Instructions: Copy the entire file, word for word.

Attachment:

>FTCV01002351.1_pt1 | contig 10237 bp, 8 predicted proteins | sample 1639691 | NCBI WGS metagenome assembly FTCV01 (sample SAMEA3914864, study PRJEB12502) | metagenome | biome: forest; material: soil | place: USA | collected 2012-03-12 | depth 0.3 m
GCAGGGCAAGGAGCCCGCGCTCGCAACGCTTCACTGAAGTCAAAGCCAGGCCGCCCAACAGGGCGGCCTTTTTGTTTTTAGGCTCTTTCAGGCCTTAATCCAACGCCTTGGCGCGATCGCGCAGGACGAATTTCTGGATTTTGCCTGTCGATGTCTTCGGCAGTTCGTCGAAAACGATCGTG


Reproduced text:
>FTCV01002351.1_pt1 | contig 10237 bp, 8 predicted proteins | sample 1639691 | NCBI WGS metagenome assembly FTCV01 (sample SAMEA3914864, study PRJEB12502) | metagenome | biome: forest; material: soil | place: USA | collected 2012-03-12 | depth 0.3 m
GCAGGGCAAGGAGCCCGCGCTCGCAACGCTTCACTGAAGTCAAAGCCAGGCCGCCCAACAGGGCGGCCTTTTTGTTTTTAGGCTCTTTCAGGCCTTAATCCAACGCCTTGGCGCGATCGCGCAGGACGAATTTCTGGATTTTGCCTGTCGATGTCTTCGGCAGTTCGTCGAAAACGATCGTG